Monday, June 27, 2016
Cambodia - Organ Transplant, Donation Draft Law Approved
The Council of Ministers approved a draft law last week regulating and controlling organ donations and transplants in response to a World Health Organization (WHO) report which revealed that the lives of patients with non-communicable diseases like hypertension and diabetes could be further endangered following kidney transplants, if done improperly.
The draft law also attempts to curb the illegal and brutal organ trade, especially in kidneys.
According to a statement released after a Council of Ministers meeting on Friday, the announcement was made as a result of finding a high incidence of non-communicable diseases such as high blood pressure and diabetes after kidney transplants, especially in countries that have average to high incomes.
“In order to respond to the needed treatment of non-communicable diseases, the medical field has studied research to successfully save the lives of patients. The most common organ that is transplanted is kidneys,” said the statement.
The four main complications which can occur following a kidney transplant are infections, high blood pressure, diabetes and rejection of the donated organ. Most complications occur in the first few months after a transplant, but can develop after many years.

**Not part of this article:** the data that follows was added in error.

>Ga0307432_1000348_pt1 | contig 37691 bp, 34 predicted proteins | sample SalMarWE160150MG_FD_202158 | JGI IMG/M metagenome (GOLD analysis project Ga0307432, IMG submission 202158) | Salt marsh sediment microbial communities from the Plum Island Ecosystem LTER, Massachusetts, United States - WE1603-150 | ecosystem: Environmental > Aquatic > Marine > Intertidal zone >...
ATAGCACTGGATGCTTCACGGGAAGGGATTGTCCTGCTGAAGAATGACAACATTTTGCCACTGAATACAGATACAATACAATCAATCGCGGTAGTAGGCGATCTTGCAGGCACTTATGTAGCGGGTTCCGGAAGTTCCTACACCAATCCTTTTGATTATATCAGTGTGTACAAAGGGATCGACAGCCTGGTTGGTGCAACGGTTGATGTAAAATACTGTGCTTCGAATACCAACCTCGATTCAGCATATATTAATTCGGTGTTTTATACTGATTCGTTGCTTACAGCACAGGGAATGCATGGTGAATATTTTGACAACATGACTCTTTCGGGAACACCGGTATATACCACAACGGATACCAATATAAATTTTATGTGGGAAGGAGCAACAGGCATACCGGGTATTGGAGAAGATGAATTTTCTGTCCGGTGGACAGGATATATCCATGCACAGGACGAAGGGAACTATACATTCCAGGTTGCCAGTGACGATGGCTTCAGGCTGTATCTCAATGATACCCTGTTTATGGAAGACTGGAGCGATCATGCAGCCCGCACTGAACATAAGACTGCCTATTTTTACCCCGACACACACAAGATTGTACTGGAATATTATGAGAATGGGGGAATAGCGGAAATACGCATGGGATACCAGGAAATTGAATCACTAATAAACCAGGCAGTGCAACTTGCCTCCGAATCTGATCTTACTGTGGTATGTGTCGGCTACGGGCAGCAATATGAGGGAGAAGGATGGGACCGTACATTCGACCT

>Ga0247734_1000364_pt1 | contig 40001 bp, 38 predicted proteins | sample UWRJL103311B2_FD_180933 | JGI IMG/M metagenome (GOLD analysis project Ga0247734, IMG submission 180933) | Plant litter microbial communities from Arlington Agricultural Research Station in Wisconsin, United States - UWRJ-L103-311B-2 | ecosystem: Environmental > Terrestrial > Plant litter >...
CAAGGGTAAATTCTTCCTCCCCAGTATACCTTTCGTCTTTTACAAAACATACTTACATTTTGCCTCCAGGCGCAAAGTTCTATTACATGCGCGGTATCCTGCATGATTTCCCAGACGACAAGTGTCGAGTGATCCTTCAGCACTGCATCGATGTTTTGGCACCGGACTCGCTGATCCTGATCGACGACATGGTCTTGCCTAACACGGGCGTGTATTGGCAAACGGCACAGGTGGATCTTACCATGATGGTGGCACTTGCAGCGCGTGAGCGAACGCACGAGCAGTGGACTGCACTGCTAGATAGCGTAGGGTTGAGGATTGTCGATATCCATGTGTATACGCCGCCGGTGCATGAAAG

The Ministry of Health press statement added that the imbalance of kidney demand versus the number of kidneys donated has caused rampant trafficking of the organ both domestically and internationally.
“Organ trafficking is globally condemned and curbed by creating laws to manage the donation and transplant of these organs,” it read.
The six chapters and 34 articles of the draft law on regulating and controlling organ donations and transplants was written by the Ministry of Health with the aim of improving the quality, effectiveness and transparency among donors and recipients and to improve the wellbeing of citizens who have received donated organs. The draft law also attempts to prevent organ trafficking.
Health Minister Mam Bunheng said poverty was one of the main factors to the illegal trade, with impoverished people donating their internal organs, especially kidneys.
“At some point, poverty forces people to sell their own organs for money. The broker makes quite a lot of money from such an organ trade while the organ seller struggles to live,” he said.
Prime Minister Hun Sen told the cabinet in the meeting that authorities should pay greater attention and be extra cautious when scrutinizing child adoption cases. The prime minister added children could be sold to criminal gangs and their organs harvested and sold in the brutal trade.
“We do not want our parentless children to be victimized by organ smugglers,” he said.
The draft law was sent to the National Assembly for debate after the Council of Minister’s approval.